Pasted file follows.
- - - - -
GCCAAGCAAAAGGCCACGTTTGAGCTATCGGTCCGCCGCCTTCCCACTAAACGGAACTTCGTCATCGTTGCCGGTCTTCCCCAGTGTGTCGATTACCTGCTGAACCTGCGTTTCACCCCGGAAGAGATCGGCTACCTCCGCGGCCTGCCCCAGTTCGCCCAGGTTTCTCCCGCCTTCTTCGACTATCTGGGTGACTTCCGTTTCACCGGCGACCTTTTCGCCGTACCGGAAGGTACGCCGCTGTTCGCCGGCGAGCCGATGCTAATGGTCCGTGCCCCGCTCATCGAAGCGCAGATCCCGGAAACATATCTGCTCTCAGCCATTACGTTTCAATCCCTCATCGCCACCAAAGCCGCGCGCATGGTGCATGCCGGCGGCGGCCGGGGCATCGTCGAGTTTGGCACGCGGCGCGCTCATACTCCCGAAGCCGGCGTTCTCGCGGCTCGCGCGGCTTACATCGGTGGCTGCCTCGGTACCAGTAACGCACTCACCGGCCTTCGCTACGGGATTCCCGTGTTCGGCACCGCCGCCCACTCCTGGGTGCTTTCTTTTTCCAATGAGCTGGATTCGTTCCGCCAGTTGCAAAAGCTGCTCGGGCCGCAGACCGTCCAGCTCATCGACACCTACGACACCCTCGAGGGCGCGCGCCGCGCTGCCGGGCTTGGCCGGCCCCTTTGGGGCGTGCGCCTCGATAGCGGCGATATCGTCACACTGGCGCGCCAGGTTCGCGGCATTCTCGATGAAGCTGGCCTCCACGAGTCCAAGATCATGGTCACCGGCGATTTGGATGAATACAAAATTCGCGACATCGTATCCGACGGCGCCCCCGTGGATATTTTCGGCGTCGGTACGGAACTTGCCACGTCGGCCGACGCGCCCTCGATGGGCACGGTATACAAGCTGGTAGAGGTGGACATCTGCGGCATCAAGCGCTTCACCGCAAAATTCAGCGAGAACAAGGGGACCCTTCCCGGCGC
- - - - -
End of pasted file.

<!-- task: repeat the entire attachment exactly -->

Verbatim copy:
GCCAAGCAAAAGGCCACGTTTGAGCTATCGGTCCGCCGCCTTCCCACTAAACGGAACTTCGTCATCGTTGCCGGTCTTCCCCAGTGTGTCGATTACCTGCTGAACCTGCGTTTCACCCCGGAAGAGATCGGCTACCTCCGCGGCCTGCCCCAGTTCGCCCAGGTTTCTCCCGCCTTCTTCGACTATCTGGGTGACTTCCGTTTCACCGGCGACCTTTTCGCCGTACCGGAAGGTACGCCGCTGTTCGCCGGCGAGCCGATGCTAATGGTCCGTGCCCCGCTCATCGAAGCGCAGATCCCGGAAACATATCTGCTCTCAGCCATTACGTTTCAATCCCTCATCGCCACCAAAGCCGCGCGCATGGTGCATGCCGGCGGCGGCCGGGGCATCGTCGAGTTTGGCACGCGGCGCGCTCATACTCCCGAAGCCGGCGTTCTCGCGGCTCGCGCGGCTTACATCGGTGGCTGCCTCGGTACCAGTAACGCACTCACCGGCCTTCGCTACGGGATTCCCGTGTTCGGCACCGCCGCCCACTCCTGGGTGCTTTCTTTTTCCAATGAGCTGGATTCGTTCCGCCAGTTGCAAAAGCTGCTCGGGCCGCAGACCGTCCAGCTCATCGACACCTACGACACCCTCGAGGGCGCGCGCCGCGCTGCCGGGCTTGGCCGGCCCCTTTGGGGCGTGCGCCTCGATAGCGGCGATATCGTCACACTGGCGCGCCAGGTTCGCGGCATTCTCGATGAAGCTGGCCTCCACGAGTCCAAGATCATGGTCACCGGCGATTTGGATGAATACAAAATTCGCGACATCGTATCCGACGGCGCCCCCGTGGATATTTTCGGCGTCGGTACGGAACTTGCCACGTCGGCCGACGCGCCCTCGATGGGCACGGTATACAAGCTGGTAGAGGTGGACATCTGCGGCATCAAGCGCTTCACCGCAAAATTCAGCGAGAACAAGGGGACCCTTCCCGGCGC